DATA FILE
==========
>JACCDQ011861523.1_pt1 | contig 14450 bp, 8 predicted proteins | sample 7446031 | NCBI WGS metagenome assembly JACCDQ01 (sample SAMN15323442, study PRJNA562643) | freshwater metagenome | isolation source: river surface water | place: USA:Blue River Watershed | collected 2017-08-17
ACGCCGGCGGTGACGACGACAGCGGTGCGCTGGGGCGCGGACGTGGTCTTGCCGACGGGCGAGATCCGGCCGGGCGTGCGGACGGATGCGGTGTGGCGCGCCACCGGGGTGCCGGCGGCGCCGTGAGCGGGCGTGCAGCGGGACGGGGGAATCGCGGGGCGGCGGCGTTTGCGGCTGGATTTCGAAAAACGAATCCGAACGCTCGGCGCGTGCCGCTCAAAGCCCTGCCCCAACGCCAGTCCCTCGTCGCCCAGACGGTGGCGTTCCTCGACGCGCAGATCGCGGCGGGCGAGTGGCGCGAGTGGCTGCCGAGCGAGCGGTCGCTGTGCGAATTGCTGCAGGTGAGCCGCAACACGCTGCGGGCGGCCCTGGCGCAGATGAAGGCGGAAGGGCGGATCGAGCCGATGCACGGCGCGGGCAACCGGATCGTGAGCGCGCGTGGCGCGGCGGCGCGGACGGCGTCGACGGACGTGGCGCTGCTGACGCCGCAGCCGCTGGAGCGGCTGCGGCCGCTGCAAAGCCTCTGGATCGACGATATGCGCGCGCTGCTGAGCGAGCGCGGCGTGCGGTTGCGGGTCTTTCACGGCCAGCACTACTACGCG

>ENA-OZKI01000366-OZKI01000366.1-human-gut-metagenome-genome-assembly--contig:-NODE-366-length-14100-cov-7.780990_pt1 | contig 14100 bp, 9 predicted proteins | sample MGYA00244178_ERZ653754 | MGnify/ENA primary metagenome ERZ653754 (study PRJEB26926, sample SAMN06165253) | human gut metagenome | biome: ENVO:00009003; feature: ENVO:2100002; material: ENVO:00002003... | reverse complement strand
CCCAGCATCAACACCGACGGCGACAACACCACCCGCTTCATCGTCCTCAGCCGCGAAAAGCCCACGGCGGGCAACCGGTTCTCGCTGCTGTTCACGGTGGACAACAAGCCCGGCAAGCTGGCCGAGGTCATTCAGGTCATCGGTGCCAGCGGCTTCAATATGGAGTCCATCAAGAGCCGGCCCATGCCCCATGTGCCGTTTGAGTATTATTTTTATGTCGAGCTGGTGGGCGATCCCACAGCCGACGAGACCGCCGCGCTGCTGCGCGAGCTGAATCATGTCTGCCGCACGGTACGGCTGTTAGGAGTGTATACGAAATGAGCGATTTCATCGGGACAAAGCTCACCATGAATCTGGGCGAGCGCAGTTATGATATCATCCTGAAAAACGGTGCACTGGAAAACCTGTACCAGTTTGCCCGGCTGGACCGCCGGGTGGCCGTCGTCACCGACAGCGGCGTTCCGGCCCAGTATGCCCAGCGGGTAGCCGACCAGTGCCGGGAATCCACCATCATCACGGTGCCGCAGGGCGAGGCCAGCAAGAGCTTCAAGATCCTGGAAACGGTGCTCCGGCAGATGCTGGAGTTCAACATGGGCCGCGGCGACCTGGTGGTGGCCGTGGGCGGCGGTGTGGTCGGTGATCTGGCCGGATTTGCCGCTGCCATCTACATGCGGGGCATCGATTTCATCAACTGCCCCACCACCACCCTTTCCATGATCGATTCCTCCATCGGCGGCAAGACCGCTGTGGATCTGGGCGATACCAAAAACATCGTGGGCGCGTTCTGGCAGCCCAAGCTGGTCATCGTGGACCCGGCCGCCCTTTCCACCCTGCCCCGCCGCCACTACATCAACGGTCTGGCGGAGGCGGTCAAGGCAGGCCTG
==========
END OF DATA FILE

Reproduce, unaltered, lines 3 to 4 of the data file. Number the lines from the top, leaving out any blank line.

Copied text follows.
>ENA-OZKI01000366-OZKI01000366.1-human-gut-metagenome-genome-assembly--contig:-NODE-366-length-14100-cov-7.780990_pt1 | contig 14100 bp, 9 predicted proteins | sample MGYA00244178_ERZ653754 | MGnify/ENA primary metagenome ERZ653754 (study PRJEB26926, sample SAMN06165253) | human gut metagenome | biome: ENVO:00009003; feature: ENVO:2100002; material: ENVO:00002003... | reverse complement strand
CCCAGCATCAACACCGACGGCGACAACACCACCCGCTTCATCGTCCTCAGCCGCGAAAAGCCCACGGCGGGCAACCGGTTCTCGCTGCTGTTCACGGTGGACAACAAGCCCGGCAAGCTGGCCGAGGTCATTCAGGTCATCGGTGCCAGCGGCTTCAATATGGAGTCCATCAAGAGCCGGCCCATGCCCCATGTGCCGTTTGAGTATTATTTTTATGTCGAGCTGGTGGGCGATCCCACAGCCGACGAGACCGCCGCGCTGCTGCGCGAGCTGAATCATGTCTGCCGCACGGTACGGCTGTTAGGAGTGTATACGAAATGAGCGATTTCATCGGGACAAAGCTCACCATGAATCTGGGCGAGCGCAGTTATGATATCATCCTGAAAAACGGTGCACTGGAAAACCTGTACCAGTTTGCCCGGCTGGACCGCCGGGTGGCCGTCGTCACCGACAGCGGCGTTCCGGCCCAGTATGCCCAGCGGGTAGCCGACCAGTGCCGGGAATCCACCATCATCACGGTGCCGCAGGGCGAGGCCAGCAAGAGCTTCAAGATCCTGGAAACGGTGCTCCGGCAGATGCTGGAGTTCAACATGGGCCGCGGCGACCTGGTGGTGGCCGTGGGCGGCGGTGTGGTCGGTGATCTGGCCGGATTTGCCGCTGCCATCTACATGCGGGGCATCGATTTCATCAACTGCCCCACCACCACCCTTTCCATGATCGATTCCTCCATCGGCGGCAAGACCGCTGTGGATCTGGGCGATACCAAAAACATCGTGGGCGCGTTCTGGCAGCCCAAGCTGGTCATCGTGGACCCGGCCGCCCTTTCCACCCTGCCCCGCCGCCACTACATCAACGGTCTGGCGGAGGCGGTCAAGGCAGGCCTG